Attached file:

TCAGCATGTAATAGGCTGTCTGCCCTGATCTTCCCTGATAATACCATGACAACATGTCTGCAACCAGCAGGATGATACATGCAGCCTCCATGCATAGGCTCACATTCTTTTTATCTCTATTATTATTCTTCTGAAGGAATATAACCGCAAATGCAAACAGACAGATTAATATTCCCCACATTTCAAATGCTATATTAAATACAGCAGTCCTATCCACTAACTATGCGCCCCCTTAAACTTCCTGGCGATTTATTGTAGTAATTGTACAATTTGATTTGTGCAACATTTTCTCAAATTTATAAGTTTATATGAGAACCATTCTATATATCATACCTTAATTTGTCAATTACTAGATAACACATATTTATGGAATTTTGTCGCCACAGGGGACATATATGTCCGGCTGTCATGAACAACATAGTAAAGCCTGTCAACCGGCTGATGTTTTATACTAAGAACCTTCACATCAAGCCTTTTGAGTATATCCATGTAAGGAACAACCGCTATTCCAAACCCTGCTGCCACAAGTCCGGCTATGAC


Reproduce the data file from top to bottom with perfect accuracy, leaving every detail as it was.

TCAGCATGTAATAGGCTGTCTGCCCTGATCTTCCCTGATAATACCATGACAACATGTCTGCAACCAGCAGGATGATACATGCAGCCTCCATGCATAGGCTCACATTCTTTTTATCTCTATTATTATTCTTCTGAAGGAATATAACCGCAAATGCAAACAGACAGATTAATATTCCCCACATTTCAAATGCTATATTAAATACAGCAGTCCTATCCACTAACTATGCGCCCCCTTAAACTTCCTGGCGATTTATTGTAGTAATTGTACAATTTGATTTGTGCAACATTTTCTCAAATTTATAAGTTTATATGAGAACCATTCTATATATCATACCTTAATTTGTCAATTACTAGATAACACATATTTATGGAATTTTGTCGCCACAGGGGACATATATGTCCGGCTGTCATGAACAACATAGTAAAGCCTGTCAACCGGCTGATGTTTTATACTAAGAACCTTCACATCAAGCCTTTTGAGTATATCCATGTAAGGAACAACCGCTATTCCAAACCCTGCTGCCACAAGTCCGGCTATGAC